When scandals hit, honesty is the best policy
If your company gets rocked by scandal, sticking to the facts is the best way to practice successful damage control.
Thu, Nov 29, 2012 at 3:29 PM
For businesses in the midst of a scandal, there’s nowhere to run and nowhere to hide. Companies that try to use celebrity endorsements or charitable donations to rehabilitate their images should consider a more straightforward strategy, a new study finds.
Symbolic actions may actually hurt organizations mired in corporate scandals. Instead, when faced with scandal or accusations of wrong-doing, companies should stick to the facts in post-crisis messaging, said Anastasiya Zavyalova, the study's lead researcher and assistant professor of strategic management at Rice University.
"Consumers are not that superficial," Zavyalova said of the symbolic actions. "They can actually detect when the company is doing it for PR purposes."
In the study, researchers at Rice University, the University of Georgia and the University of Maryland examined 10 years' worth of media coverage concerning 45 public U.S. toy companies and more than 5,500 press releases those companies generated during that time. Nearly half of the companies surveyed conducted a toy recall during the study period. The researchers considered these to be instances of “wrongdoing” because the events placed stakeholders at risk and violated consumer expectations for standards of conduct.
The research additionally revealed that damaging media coverage befell not only the companies who conducted the transgressions, but also other companies in the industry, who were considered guilty by association.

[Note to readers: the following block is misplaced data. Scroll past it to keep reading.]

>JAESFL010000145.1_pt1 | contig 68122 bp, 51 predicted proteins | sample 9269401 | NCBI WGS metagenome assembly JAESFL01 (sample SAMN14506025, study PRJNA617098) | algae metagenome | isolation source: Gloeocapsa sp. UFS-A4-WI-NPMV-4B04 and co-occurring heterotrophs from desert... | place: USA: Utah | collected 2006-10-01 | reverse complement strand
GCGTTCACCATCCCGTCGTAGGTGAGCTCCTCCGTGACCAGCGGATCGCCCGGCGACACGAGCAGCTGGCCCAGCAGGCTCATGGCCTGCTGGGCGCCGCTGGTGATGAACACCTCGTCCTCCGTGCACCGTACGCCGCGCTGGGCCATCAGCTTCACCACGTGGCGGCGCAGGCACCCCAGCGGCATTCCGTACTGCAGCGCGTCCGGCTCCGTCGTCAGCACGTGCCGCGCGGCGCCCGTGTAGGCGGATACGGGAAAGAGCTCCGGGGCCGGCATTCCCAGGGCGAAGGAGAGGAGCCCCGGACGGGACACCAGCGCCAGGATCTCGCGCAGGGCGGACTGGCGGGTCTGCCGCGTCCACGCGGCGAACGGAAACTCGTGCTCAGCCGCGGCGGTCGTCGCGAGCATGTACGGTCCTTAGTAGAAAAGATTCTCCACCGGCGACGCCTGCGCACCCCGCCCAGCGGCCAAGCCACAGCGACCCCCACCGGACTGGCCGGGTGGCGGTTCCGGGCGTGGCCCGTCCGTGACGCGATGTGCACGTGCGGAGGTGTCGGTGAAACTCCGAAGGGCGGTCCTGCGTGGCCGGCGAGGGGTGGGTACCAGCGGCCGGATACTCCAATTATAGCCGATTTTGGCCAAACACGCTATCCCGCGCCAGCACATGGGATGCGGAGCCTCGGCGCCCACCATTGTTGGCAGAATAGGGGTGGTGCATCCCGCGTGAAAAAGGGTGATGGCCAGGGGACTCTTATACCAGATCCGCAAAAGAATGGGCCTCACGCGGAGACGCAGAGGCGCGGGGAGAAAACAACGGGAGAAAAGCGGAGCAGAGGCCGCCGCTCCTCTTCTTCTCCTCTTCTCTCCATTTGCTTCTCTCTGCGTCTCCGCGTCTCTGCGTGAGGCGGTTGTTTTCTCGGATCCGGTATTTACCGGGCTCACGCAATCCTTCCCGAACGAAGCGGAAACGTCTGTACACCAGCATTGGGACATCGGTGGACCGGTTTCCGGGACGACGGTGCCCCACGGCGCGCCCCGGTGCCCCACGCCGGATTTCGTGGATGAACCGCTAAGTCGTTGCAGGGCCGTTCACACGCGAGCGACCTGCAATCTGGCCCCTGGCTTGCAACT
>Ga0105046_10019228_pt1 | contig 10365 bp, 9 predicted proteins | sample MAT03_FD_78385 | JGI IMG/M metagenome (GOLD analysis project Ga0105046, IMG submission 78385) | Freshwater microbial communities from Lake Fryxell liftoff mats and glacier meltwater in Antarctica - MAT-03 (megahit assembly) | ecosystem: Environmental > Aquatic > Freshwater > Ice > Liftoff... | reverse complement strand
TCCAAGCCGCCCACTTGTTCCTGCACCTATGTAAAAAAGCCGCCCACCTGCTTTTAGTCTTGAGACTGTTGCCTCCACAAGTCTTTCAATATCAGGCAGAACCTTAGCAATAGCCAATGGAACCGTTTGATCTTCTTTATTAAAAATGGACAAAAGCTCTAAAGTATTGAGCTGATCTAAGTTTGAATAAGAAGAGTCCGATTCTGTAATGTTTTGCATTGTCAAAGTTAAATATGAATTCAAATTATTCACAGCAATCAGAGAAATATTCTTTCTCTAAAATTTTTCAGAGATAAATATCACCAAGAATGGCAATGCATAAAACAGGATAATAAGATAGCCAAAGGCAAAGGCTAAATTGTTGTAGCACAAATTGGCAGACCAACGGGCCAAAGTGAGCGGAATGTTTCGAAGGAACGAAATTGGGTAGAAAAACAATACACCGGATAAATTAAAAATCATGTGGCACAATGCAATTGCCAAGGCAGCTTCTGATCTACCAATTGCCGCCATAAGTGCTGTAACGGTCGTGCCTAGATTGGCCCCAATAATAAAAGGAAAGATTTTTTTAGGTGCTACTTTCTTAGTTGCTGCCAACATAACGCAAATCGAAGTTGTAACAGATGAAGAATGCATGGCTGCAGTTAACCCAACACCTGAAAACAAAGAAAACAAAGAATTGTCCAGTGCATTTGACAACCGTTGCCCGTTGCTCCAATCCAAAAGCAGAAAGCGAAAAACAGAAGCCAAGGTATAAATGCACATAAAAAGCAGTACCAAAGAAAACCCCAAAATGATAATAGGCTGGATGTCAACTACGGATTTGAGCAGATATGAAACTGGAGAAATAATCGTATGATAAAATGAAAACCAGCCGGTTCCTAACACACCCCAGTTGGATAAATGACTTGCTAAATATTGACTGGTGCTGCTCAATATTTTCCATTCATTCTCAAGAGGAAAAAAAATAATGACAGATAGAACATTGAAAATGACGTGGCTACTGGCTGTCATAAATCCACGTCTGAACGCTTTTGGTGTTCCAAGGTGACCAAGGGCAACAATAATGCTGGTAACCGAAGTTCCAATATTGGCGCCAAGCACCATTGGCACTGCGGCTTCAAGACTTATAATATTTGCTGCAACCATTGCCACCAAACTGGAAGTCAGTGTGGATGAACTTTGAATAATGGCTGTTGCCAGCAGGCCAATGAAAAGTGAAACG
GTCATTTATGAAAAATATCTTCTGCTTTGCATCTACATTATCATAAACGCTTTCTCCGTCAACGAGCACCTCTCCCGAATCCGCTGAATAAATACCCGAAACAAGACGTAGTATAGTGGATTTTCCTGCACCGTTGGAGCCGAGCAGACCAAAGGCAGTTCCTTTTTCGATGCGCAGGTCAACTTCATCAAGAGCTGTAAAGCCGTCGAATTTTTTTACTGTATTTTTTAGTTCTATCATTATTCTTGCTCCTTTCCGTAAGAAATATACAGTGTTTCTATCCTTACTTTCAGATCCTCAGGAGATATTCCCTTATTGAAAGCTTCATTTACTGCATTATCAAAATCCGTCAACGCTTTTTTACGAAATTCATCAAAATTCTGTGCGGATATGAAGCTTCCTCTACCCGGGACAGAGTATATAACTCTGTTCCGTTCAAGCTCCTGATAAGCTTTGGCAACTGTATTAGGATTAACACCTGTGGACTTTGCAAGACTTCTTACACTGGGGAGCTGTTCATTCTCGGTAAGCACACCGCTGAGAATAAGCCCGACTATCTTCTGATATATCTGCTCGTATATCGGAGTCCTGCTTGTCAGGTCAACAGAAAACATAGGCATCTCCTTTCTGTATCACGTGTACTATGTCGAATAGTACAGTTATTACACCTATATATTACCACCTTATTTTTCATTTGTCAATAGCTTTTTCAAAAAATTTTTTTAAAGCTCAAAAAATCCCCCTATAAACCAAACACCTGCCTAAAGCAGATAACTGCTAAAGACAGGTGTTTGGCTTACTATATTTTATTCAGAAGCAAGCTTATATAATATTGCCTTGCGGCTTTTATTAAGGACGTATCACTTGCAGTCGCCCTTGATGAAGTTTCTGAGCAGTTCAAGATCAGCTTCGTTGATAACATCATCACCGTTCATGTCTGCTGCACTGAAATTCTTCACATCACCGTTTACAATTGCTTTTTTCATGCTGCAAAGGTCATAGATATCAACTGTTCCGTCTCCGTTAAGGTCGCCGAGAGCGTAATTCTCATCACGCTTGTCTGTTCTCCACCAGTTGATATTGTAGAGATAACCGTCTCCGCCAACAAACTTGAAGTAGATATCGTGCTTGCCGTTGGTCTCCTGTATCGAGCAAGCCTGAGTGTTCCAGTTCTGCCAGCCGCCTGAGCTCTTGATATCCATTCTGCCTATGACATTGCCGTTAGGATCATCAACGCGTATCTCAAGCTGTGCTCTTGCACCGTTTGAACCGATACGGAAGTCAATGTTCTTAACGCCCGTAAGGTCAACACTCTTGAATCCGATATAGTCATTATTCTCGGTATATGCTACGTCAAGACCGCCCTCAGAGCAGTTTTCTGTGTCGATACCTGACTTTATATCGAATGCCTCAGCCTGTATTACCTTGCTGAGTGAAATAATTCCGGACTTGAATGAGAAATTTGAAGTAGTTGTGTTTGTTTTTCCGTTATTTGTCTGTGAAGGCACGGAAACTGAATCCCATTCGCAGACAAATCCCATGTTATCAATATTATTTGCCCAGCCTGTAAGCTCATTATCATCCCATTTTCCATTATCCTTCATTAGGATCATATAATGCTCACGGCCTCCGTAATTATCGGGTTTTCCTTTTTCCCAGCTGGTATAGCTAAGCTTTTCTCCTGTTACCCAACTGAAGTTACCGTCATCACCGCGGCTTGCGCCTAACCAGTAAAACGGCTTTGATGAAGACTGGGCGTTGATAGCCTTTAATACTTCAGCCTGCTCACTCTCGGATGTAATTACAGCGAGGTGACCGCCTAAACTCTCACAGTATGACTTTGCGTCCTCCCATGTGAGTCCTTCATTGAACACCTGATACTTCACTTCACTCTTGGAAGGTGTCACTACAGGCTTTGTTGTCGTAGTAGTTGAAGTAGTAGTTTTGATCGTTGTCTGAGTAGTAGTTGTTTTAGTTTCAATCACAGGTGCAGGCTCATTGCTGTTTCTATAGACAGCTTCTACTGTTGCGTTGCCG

The key to managing the crisis differs depending on whether or not the corporation was directly to blame, Zavyalova said.
"If your corporation is directly to blame, it's best to stick to the facts," she said. "A media strategy that shares substantive information about how you're planning to address the problem can help change the tone of the media coverage."
However, for companies that are only indirectly involved, Zavyalova said it's better to send out press releases that take attention away from the scandal and differentiate the corporation from guilty peers.
"This type of communication helps shift attention from the media backlash," she said.
The study also found that when more than one company was conducting a recall, media coverage was less negative for each of the wrongdoing firms.
"It goes to show that there is some safety in numbers," Zavyalova said.
The study, which was co-authored by the University of Georgia's Michael Pfarrer and the University of Maryland's Rhonda Reger and Debra Shapiro, was recently published in the Academy of Management Journal.
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